But I am definitely not going to that church again by myself (and hopefully the other Catholic churches nearer to the tram stops have mass at regular times). I miss my car. Crystal- you had better be taking good care of my baby!

Otherwise, there is not much news. Ha!

Love love love!


  1. Hang in there Paige! I'm sure that as you get a little deeper into the semester you'll find other students to commiserate with!

  2. "dead or worse"? I've been there too. Surprisingly, it occurred Sunday/Monday night for me. What's the time difference?

    Anyway, hooray for adventuring on your own. I don't think that guy would have killed you - probably just drilled wholes through you with his eyes. (Let me tell you Paige, it was difficult not to make a different joke there that would have had you and your Mom and probably your Dad, brother and sisters all mad at me for a VERY LONG time. But that is the kind of strength, consideration and discipline that I have. I held out until a different joke came into my head. You can thank me later. And Carol, if you are reading this - Happy Birthday to you.)

    So is the city quaint? beautiful? charming? boring? And that oral teacher you think hates Americans - well she is just proving what I have told you all along about the French, except now it becomes apparent that the olfactory challenge of the French is internal as well as external. What of the food?

    Throw away those heeled boots and get you some hiking shoes and a mini skirt - then you are ready for EVERYTHING / ANYTHING. Is your red jacket working for you or is the cold to your bones and you wish you had 3 pairs of long johns on under your clothes?

    I cannot send you anything in snail mail, yet, but I will. Meanwhile, I will do my best to leave you comments as much as possible.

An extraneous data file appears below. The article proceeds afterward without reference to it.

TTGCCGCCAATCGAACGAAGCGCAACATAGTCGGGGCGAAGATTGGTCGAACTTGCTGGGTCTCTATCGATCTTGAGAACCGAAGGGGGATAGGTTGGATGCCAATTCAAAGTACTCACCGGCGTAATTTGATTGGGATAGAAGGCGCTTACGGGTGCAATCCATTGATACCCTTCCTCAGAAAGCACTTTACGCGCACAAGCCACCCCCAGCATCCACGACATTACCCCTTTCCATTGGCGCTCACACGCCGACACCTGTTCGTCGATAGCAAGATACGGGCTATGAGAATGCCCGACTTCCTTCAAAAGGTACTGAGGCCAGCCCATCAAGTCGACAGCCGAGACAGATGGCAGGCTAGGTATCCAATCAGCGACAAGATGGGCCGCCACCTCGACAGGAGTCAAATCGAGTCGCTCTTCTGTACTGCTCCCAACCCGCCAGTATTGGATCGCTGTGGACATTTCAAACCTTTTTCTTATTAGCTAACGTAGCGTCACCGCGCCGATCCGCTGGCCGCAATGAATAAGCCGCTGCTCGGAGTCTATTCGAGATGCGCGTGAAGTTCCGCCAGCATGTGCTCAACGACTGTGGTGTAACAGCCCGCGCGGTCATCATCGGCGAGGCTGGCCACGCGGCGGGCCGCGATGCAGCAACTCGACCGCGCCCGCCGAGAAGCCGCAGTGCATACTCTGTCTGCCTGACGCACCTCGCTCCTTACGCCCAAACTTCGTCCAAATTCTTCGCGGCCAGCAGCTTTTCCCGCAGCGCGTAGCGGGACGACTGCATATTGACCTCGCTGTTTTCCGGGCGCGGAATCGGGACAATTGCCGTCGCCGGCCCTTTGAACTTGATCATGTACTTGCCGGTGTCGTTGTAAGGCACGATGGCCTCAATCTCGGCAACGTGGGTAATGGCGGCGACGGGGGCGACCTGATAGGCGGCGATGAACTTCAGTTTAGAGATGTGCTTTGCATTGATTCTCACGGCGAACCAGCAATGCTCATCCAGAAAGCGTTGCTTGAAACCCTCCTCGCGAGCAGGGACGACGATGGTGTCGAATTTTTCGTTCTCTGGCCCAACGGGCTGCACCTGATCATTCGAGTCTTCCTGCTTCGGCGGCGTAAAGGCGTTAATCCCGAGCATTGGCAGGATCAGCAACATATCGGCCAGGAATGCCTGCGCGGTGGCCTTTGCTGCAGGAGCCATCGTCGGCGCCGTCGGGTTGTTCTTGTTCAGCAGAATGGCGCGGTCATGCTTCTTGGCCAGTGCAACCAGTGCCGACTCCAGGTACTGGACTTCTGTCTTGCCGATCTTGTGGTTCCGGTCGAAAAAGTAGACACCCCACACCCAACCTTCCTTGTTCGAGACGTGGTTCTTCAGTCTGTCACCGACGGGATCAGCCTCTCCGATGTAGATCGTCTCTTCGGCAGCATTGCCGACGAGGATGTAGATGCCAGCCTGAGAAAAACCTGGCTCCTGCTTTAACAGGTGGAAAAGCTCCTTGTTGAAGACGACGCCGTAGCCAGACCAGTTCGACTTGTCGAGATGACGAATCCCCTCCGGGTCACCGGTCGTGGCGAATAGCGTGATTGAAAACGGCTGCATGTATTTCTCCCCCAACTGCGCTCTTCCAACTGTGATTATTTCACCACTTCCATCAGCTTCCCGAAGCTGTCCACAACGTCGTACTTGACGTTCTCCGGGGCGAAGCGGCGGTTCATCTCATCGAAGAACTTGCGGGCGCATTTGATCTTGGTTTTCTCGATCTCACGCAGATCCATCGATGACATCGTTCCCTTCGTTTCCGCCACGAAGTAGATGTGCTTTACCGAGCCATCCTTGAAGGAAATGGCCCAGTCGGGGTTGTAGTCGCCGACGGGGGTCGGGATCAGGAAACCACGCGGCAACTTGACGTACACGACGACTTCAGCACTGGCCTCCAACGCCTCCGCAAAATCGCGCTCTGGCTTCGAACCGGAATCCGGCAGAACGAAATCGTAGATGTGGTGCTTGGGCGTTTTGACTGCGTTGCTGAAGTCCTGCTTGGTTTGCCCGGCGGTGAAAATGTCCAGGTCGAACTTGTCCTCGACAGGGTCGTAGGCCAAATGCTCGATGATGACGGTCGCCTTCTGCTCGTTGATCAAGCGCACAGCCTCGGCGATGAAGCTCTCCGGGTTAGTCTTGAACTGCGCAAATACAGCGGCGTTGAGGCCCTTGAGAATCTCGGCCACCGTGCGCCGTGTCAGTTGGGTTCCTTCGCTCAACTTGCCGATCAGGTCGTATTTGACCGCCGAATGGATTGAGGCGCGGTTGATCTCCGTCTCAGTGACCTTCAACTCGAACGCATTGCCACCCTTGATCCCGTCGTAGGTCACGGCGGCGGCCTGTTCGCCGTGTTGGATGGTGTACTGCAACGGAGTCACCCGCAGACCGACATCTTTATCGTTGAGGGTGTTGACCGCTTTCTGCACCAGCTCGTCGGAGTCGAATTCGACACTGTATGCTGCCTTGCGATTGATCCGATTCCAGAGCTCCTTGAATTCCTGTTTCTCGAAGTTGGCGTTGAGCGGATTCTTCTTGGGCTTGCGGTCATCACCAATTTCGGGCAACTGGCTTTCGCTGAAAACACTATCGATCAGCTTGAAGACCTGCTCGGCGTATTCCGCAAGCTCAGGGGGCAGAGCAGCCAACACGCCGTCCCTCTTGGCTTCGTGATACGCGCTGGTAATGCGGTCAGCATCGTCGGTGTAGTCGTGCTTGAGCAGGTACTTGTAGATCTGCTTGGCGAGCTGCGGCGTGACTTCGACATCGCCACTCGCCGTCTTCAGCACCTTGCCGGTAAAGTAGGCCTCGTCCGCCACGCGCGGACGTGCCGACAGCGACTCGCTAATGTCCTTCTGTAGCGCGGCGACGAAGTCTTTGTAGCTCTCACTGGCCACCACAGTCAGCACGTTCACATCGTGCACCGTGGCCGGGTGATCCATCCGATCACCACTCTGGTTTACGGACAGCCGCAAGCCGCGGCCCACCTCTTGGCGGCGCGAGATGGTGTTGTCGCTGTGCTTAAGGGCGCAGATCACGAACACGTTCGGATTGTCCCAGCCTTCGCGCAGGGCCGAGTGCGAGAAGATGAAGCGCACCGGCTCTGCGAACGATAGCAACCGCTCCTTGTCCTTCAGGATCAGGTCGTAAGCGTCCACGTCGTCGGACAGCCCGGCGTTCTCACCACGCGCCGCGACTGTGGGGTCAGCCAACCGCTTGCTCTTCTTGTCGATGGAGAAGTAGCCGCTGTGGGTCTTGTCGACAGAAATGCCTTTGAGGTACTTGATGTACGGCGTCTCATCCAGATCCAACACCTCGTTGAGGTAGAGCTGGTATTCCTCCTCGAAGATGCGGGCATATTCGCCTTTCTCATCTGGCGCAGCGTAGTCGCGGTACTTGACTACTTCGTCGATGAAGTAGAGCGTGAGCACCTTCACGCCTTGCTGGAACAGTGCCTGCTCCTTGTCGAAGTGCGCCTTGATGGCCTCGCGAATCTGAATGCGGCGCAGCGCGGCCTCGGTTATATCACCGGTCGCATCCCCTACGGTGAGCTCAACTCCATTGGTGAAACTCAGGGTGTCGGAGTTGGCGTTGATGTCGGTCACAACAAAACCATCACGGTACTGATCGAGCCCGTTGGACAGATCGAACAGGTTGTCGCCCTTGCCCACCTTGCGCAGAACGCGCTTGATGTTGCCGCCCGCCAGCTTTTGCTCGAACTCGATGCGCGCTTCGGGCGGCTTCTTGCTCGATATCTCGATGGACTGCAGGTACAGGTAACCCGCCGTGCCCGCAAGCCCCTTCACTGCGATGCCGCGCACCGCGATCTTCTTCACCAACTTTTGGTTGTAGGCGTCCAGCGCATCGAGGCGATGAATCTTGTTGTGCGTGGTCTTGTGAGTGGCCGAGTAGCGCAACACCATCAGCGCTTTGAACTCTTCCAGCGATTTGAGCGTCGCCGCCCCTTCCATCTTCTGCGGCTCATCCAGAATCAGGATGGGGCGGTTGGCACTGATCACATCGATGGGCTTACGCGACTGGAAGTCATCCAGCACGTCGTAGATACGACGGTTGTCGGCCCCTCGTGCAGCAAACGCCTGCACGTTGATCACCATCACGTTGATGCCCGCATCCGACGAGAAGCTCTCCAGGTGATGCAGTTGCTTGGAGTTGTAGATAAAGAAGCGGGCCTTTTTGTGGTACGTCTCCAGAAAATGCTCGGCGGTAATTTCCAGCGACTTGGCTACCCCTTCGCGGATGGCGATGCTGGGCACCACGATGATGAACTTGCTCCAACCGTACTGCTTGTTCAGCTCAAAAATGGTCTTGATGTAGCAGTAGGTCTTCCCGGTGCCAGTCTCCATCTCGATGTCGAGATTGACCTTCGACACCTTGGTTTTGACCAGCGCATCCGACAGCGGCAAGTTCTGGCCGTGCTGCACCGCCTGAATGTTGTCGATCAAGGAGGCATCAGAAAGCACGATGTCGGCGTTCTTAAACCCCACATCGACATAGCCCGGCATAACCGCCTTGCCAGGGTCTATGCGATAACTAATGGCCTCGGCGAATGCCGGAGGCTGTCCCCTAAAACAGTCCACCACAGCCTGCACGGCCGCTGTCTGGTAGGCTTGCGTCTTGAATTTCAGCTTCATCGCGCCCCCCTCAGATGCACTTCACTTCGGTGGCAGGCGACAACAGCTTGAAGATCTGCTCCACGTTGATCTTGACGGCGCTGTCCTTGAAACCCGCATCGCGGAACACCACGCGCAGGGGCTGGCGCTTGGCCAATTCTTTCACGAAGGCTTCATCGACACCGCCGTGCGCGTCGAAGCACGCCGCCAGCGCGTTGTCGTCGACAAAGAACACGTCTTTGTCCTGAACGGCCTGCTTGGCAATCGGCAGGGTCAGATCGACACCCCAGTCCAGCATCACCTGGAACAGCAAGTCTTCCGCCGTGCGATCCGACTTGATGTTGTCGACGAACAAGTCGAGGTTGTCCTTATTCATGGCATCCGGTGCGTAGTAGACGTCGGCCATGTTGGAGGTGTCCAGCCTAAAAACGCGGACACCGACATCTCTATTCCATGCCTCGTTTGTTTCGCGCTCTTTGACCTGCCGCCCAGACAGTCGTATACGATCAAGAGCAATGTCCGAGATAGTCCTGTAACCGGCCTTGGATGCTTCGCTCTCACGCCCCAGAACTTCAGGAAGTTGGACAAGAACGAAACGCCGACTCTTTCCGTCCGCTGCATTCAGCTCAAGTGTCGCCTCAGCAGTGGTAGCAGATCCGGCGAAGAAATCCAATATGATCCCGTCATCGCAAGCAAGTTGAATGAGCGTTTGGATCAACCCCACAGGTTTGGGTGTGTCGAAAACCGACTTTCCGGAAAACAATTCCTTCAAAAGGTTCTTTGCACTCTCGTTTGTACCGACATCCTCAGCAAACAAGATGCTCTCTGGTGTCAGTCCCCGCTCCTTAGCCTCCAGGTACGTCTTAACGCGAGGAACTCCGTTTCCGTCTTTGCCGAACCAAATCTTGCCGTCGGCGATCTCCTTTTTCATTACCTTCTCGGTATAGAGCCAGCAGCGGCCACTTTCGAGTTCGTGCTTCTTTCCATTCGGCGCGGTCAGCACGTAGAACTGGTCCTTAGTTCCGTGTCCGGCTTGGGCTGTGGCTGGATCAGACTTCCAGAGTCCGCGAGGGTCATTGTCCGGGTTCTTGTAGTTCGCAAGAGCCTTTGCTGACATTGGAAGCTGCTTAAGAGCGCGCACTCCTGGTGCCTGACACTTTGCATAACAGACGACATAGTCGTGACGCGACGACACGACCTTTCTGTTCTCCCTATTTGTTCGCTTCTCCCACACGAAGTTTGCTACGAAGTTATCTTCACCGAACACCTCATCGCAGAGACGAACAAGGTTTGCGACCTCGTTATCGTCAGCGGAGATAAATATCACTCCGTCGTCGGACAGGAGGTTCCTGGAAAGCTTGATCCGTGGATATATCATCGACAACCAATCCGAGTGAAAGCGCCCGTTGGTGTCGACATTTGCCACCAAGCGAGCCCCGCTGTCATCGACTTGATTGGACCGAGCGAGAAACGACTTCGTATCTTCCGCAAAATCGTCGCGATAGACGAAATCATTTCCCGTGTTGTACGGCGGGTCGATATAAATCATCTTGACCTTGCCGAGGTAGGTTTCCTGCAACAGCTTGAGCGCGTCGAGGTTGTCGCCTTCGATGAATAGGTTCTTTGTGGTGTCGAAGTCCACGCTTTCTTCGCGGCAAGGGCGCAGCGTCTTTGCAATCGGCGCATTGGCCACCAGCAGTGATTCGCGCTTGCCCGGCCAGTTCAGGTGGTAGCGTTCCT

(BTW - this is just between you and me - if you put yourself into the stories you read, I am glad there is not a book of The Last Tango in Paris. In case you don't realize it, I am entertaining myself something fierce!)

    Love you, Paige. I will try to be a little less sarcastic and a lot more "in tune" next time. I am serious about the questions with which I challenged you. I really would like to know about the city and the food.

    Looking forward to your next blog.

  3. wow you sound like your having an adventure! was mass the same for the most part?

  4. Oh Mary- you are the best! Thank you for refraining from the dirty jokes. :)

    Orleans is all of the above. While it is quite a pretty little town, it is small and very dull compared to Paris!!! :)

    The food is usually very good (especially overpriced crepes by Le Tour Eiffel) and I am addicted to sliced gouda. As far as drinks go, I've only tasted sangria and it was unappealing, but hopefully I'll get some good wine soon.

    My red jacket is warm enough but nobody wears colors over here so wearing my red jacket is the equivalent of holding a sign that says, "Look at me! I'm American!" Sometimes it's not unbearably cold but throughout the day it changes and I'll sometimes wish I had more layers on.

    I love your comments!!! Keep 'em comin'! Love you!